The Ontario government, besieged by opposition community groups, has pulled the plug on plans for a 900 MW natural gas-fired generating station in the Toronto area.
Energy Minister Brad Duguid’s office Thursday said changes in supply and demand governed the decision.
“When the need for this plant was first identified four years ago, there were higher demand projections for electricity in the area. Since then changes in demand and supply — including more than 8,000 MW of new, cleaner power and successful conservation efforts — have made it clear that this proposed natural gas plant is no longer required,” Duguid said.
“A transmission solution can ensure that the growing region will have enough electricity to meet future needs of homes, hospitals, schools and businesses.” Local community leaders and politicians hailed the decision.
In its initial plans for the power plant, the Ontario government had said it was necessary because of the province’s drive to dispense with coal-fired power generation by 2014 (see Power Market Today, Oct. 1, 2009).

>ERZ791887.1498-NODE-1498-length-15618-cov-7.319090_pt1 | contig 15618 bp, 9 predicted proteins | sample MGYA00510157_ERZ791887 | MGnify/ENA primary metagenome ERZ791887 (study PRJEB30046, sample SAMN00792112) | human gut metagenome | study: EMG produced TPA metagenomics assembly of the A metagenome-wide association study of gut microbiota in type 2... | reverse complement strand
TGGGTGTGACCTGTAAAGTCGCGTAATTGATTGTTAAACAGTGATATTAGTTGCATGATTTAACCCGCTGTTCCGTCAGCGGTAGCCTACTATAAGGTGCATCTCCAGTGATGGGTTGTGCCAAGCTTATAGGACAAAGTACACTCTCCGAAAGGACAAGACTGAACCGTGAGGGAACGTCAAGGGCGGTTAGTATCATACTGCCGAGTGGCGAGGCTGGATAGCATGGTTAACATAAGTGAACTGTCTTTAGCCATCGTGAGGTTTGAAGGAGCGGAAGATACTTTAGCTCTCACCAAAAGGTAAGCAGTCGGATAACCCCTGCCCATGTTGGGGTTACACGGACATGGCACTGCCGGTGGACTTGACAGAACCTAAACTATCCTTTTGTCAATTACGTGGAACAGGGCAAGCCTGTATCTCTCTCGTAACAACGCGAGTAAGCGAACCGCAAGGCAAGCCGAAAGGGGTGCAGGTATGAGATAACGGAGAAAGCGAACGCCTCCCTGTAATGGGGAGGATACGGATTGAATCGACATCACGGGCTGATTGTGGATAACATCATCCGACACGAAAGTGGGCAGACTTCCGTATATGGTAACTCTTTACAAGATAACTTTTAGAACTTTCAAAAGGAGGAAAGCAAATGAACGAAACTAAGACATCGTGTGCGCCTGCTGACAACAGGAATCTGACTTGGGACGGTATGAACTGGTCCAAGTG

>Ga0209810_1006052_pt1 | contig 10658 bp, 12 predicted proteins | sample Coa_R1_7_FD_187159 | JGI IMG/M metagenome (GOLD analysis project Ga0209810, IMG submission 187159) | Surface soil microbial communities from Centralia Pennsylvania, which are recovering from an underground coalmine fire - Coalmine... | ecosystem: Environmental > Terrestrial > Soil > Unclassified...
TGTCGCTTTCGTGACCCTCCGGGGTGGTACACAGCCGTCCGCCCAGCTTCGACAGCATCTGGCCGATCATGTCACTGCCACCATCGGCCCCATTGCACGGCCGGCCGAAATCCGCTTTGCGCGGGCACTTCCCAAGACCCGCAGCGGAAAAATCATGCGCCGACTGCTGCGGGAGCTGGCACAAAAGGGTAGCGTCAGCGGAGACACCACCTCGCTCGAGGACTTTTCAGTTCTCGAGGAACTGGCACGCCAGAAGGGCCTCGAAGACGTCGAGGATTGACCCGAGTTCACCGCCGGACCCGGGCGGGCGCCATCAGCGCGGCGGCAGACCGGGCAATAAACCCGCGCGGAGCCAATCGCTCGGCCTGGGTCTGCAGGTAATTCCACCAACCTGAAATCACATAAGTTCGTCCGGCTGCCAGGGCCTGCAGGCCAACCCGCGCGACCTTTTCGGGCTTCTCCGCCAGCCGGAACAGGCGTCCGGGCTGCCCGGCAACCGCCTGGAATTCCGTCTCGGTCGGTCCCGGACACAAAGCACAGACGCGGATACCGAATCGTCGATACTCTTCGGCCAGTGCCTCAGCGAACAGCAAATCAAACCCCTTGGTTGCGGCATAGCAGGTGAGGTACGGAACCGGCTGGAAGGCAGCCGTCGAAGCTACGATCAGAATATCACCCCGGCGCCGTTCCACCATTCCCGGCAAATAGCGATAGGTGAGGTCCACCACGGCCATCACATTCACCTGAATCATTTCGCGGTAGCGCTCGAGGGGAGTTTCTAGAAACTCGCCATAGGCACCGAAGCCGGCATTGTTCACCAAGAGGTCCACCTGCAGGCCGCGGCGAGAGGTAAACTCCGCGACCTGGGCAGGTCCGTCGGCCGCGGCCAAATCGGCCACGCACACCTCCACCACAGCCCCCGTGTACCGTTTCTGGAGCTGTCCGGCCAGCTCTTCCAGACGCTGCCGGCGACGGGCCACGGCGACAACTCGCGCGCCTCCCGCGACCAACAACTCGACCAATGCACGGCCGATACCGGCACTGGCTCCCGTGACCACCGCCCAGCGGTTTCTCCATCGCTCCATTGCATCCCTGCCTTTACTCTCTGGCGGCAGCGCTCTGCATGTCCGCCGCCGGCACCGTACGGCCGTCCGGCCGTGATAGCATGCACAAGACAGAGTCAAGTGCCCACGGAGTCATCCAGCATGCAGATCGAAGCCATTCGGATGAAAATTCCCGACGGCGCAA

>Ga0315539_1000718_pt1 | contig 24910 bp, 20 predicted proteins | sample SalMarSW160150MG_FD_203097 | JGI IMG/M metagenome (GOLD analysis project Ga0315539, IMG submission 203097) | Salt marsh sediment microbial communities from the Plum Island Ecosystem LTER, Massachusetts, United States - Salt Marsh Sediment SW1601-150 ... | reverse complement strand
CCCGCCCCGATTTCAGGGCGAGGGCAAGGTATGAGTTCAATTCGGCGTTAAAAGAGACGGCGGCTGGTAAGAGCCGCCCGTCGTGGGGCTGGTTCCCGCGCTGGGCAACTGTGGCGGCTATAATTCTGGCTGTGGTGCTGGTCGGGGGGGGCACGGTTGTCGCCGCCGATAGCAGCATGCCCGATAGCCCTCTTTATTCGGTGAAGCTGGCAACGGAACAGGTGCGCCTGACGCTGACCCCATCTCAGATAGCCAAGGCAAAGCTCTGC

TransCanada Corp., which had been awarded the contract to build, own and operate the plant, said, “we acknowledge the government’s decision that, in its words, a gas plant in Oakville is no longer needed and, as a result, the plant will not proceed.
“In order to comply with the government’s direction, TransCanada has been informed that the Ontario Power Authority (OPA) wishes to begin discussions where both sides mutually agree to terminate the contract and discuss reasonable payments TransCanada is entitled to.” It had been estimated the combined-cycle gas plant would have cost C$1.2 billion.
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